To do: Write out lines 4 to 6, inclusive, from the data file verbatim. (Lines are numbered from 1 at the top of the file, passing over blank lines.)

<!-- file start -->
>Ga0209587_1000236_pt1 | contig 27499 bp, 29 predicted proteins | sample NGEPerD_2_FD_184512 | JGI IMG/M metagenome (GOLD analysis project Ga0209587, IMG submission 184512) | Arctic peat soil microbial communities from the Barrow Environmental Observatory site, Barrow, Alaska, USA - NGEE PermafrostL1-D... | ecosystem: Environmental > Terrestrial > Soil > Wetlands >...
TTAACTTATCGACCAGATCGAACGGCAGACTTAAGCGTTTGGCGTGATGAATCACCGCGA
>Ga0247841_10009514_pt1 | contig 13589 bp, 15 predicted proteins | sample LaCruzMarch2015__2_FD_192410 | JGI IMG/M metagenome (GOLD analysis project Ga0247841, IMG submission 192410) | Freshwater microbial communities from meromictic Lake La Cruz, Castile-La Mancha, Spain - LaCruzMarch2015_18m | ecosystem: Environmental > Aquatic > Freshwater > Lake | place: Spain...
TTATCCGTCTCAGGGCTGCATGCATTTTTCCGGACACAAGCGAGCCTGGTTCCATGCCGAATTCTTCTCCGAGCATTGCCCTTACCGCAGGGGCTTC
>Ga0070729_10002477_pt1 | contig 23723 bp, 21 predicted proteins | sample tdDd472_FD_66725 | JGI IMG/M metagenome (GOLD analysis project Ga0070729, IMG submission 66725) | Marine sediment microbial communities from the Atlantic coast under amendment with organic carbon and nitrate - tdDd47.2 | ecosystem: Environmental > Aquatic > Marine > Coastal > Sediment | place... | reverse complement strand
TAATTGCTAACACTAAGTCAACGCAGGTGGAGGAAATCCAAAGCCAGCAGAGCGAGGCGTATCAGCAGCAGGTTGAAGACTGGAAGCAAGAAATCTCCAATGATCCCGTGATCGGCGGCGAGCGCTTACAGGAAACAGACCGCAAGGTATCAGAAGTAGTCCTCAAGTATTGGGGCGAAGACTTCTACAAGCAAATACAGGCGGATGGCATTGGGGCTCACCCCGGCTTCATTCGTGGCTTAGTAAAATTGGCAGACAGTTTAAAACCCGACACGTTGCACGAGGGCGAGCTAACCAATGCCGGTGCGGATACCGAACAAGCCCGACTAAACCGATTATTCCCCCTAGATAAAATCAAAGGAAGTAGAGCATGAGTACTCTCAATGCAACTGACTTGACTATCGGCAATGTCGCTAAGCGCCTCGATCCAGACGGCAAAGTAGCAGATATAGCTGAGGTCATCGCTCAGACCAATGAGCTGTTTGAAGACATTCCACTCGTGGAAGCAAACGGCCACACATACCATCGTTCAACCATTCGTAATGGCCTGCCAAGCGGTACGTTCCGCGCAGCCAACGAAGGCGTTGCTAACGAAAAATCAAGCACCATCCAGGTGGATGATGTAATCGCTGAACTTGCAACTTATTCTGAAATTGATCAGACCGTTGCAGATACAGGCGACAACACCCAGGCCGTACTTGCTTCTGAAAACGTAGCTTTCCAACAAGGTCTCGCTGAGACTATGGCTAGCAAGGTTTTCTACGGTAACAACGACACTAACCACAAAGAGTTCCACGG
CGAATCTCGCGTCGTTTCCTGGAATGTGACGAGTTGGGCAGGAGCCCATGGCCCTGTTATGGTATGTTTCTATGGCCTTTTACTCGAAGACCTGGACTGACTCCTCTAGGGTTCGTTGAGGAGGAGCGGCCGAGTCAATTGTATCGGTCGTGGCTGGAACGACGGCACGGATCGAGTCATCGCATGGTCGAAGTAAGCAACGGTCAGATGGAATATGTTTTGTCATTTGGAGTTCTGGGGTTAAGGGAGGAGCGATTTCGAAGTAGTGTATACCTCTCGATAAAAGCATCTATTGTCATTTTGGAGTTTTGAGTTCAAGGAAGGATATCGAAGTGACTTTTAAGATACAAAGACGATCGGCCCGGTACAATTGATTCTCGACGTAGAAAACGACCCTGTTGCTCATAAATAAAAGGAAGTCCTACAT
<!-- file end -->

TTATCCGTCTCAGGGCTGCATGCATTTTTCCGGACACAAGCGAGCCTGGTTCCATGCCGAATTCTTCTCCGAGCATTGCCCTTACCGCAGGGGCTTC
>Ga0070729_10002477_pt1 | contig 23723 bp, 21 predicted proteins | sample tdDd472_FD_66725 | JGI IMG/M metagenome (GOLD analysis project Ga0070729, IMG submission 66725) | Marine sediment microbial communities from the Atlantic coast under amendment with organic carbon and nitrate - tdDd47.2 | ecosystem: Environmental > Aquatic > Marine > Coastal > Sediment | place... | reverse complement strand
TAATTGCTAACACTAAGTCAACGCAGGTGGAGGAAATCCAAAGCCAGCAGAGCGAGGCGTATCAGCAGCAGGTTGAAGACTGGAAGCAAGAAATCTCCAATGATCCCGTGATCGGCGGCGAGCGCTTACAGGAAACAGACCGCAAGGTATCAGAAGTAGTCCTCAAGTATTGGGGCGAAGACTTCTACAAGCAAATACAGGCGGATGGCATTGGGGCTCACCCCGGCTTCATTCGTGGCTTAGTAAAATTGGCAGACAGTTTAAAACCCGACACGTTGCACGAGGGCGAGCTAACCAATGCCGGTGCGGATACCGAACAAGCCCGACTAAACCGATTATTCCCCCTAGATAAAATCAAAGGAAGTAGAGCATGAGTACTCTCAATGCAACTGACTTGACTATCGGCAATGTCGCTAAGCGCCTCGATCCAGACGGCAAAGTAGCAGATATAGCTGAGGTCATCGCTCAGACCAATGAGCTGTTTGAAGACATTCCACTCGTGGAAGCAAACGGCCACACATACCATCGTTCAACCATTCGTAATGGCCTGCCAAGCGGTACGTTCCGCGCAGCCAACGAAGGCGTTGCTAACGAAAAATCAAGCACCATCCAGGTGGATGATGTAATCGCTGAACTTGCAACTTATTCTGAAATTGATCAGACCGTTGCAGATACAGGCGACAACACCCAGGCCGTACTTGCTTCTGAAAACGTAGCTTTCCAACAAGGTCTCGCTGAGACTATGGCTAGCAAGGTTTTCTACGGTAACAACGACACTAACCACAAAGAGTTCCACGG